The rest of us paid all our rent on time right up to the end of the contract, but when it came to the deposits (equivalent to about a month's rent each) he kept all of our deposits, which covered four more months of that housemate's unpaid rent. But that still left a shortfall of four months rent. The landlord asked the other three of us to pay for it but we said forget it, you pursue him.

Then about two months later I got an angry phonecall from the Dad of one of the other housemates who was screaming blue murder at me that he had been sued for four months worth of rent when his son had paid all his rent. I explained to him that it wasn't me that had dropped short on rent, it was the dodgy housemate, but his Dad's position was basically "I don't care: sort it out between yourselves but I sure as damn am not covering because you're too childish to pay up to your responsibilities". It caused a major fall out between me and that guy's son (and we had been mates for years). In the end I talked him in to coming to a solicitor with me (the third housemate that had been paying had gone travelling round the world and so was pretty much out of contact) and we got told sorry, nothing you can do, the landlord's within his rights to get the money of either of you or the guarantor, and the solicitor said "you need to choose more carefully who your friends are in future".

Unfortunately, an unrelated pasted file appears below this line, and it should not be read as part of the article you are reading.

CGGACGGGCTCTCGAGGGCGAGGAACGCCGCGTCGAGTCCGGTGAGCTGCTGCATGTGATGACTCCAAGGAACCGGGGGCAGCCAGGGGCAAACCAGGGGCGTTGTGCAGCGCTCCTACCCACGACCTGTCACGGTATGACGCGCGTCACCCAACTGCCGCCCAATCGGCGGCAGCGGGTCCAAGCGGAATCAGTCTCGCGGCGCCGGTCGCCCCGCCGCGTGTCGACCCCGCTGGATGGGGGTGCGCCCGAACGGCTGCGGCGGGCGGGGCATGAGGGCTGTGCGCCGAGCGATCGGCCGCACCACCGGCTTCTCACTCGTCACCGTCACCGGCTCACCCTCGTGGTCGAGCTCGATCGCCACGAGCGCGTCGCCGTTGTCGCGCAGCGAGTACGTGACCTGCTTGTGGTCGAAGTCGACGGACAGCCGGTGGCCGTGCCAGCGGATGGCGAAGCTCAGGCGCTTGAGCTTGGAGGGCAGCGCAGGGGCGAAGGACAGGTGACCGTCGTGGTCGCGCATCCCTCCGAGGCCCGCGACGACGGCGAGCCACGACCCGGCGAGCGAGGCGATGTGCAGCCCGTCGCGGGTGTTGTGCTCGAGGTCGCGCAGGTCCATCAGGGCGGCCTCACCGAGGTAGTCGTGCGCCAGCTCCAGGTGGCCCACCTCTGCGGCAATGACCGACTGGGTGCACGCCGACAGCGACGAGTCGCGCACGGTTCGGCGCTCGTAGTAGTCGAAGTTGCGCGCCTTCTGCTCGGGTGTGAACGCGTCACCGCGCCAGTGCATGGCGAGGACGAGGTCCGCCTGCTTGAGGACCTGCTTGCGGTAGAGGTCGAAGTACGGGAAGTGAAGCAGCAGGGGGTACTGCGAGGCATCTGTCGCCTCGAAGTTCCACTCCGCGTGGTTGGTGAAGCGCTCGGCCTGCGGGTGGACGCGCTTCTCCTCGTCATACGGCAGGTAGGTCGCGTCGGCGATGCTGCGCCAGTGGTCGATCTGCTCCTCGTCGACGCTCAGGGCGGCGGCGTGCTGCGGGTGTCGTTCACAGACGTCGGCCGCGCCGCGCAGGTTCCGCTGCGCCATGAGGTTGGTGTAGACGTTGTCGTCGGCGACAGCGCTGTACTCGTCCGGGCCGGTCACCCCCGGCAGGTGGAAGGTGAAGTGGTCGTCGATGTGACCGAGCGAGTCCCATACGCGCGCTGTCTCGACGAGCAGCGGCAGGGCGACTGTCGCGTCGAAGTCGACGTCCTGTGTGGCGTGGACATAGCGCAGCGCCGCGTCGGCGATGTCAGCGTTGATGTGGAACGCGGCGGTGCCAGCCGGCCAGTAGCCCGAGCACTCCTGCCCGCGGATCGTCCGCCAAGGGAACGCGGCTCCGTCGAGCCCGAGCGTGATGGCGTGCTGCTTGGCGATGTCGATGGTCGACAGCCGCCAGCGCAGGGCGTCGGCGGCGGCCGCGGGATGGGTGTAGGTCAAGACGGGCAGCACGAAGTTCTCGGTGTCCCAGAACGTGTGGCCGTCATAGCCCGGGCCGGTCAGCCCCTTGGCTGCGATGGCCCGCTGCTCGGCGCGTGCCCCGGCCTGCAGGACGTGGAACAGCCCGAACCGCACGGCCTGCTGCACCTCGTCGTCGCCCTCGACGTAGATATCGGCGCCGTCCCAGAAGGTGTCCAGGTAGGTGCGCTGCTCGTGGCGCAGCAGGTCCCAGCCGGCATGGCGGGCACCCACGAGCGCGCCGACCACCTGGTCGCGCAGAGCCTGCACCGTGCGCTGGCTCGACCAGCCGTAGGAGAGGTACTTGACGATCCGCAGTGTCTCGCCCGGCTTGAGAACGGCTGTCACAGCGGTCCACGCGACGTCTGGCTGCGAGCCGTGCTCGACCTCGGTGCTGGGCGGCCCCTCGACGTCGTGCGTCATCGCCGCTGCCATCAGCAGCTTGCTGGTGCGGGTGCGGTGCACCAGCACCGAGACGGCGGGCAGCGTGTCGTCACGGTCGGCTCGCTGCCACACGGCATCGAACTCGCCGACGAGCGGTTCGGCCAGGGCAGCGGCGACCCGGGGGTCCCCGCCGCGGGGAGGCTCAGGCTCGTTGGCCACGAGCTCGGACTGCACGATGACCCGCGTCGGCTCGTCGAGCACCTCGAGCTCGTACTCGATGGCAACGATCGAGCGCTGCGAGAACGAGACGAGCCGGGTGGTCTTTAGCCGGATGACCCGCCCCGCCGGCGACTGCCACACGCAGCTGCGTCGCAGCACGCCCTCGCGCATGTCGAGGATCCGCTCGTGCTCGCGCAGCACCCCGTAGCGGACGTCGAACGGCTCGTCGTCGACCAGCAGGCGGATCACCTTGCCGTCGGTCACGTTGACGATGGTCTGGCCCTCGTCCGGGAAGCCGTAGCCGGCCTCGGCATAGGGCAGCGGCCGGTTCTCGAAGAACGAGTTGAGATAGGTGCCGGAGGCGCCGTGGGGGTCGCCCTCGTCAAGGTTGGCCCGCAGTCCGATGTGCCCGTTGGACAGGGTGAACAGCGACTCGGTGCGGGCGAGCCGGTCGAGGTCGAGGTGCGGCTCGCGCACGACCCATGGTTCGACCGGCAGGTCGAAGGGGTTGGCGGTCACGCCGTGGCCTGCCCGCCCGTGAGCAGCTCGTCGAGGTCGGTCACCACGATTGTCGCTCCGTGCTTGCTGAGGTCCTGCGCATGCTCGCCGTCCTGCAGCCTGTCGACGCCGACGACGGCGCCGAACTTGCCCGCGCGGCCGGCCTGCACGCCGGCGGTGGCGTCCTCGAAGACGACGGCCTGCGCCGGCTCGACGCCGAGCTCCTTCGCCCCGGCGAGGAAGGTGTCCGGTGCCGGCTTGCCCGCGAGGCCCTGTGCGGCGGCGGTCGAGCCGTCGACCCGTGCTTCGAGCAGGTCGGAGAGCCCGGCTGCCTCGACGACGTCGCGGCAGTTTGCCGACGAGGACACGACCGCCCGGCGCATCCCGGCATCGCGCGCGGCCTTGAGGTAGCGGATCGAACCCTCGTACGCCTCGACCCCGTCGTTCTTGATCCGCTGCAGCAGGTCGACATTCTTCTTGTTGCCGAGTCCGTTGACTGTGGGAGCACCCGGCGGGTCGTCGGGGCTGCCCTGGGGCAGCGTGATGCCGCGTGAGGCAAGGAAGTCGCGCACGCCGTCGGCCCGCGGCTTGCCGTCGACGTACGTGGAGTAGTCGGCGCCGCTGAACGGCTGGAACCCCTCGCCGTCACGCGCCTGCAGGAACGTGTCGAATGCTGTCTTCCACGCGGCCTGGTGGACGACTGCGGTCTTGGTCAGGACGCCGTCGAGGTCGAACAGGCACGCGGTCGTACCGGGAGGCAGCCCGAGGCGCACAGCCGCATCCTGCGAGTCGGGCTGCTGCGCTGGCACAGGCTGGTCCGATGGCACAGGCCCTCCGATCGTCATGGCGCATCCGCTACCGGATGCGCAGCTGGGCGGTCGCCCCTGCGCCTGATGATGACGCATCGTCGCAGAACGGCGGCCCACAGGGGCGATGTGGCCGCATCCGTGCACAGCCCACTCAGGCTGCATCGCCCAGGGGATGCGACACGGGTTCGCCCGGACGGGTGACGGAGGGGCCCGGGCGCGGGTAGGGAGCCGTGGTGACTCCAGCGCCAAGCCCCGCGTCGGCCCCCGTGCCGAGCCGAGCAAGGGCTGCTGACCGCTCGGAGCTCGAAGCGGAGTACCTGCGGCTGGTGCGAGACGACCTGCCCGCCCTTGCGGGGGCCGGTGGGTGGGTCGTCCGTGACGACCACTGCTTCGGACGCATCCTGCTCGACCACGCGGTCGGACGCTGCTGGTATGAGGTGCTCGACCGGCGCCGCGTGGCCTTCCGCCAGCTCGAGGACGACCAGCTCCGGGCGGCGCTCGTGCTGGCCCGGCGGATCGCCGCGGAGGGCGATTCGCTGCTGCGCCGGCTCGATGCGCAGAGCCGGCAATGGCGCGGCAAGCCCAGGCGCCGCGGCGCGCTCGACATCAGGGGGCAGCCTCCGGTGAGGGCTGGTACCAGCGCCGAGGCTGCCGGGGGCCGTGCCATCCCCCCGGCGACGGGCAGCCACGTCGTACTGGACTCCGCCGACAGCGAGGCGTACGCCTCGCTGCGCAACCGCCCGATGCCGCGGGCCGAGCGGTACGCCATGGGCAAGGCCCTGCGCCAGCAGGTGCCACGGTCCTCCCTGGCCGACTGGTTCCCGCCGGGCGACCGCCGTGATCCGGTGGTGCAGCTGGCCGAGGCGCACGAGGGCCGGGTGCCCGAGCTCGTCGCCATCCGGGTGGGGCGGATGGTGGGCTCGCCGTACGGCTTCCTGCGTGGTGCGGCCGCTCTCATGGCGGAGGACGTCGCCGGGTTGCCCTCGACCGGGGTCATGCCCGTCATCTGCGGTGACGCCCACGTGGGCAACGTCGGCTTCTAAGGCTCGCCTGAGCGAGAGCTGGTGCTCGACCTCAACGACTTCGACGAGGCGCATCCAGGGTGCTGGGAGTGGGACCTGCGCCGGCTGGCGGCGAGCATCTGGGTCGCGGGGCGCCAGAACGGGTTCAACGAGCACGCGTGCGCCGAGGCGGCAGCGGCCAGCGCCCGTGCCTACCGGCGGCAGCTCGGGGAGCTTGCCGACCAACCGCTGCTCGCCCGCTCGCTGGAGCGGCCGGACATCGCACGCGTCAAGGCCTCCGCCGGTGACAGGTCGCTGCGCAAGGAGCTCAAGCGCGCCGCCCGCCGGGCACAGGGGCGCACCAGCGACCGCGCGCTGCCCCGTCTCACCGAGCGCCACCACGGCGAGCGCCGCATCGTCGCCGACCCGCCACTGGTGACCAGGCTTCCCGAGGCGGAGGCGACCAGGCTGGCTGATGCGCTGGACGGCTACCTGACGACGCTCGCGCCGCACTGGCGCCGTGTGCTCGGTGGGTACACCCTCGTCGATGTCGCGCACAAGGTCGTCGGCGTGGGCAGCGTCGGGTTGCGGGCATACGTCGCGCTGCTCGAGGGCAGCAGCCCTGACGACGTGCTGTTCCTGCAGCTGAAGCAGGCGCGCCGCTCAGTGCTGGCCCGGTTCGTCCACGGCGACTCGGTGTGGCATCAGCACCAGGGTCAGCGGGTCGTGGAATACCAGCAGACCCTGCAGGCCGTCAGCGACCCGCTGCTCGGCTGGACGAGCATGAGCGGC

In the end, annoying that it was, to preserve the friendship between me and the one who's Dad was being sued, I agreed reluctantly to pay 2 months of the dodgy housemate's unpaid rent, and he covered the other 2 months, so adding to our lost deposit both of us were down best part of £1000 because of our housemate's refusal to pay rent.
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455409
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(Original post by wegan2)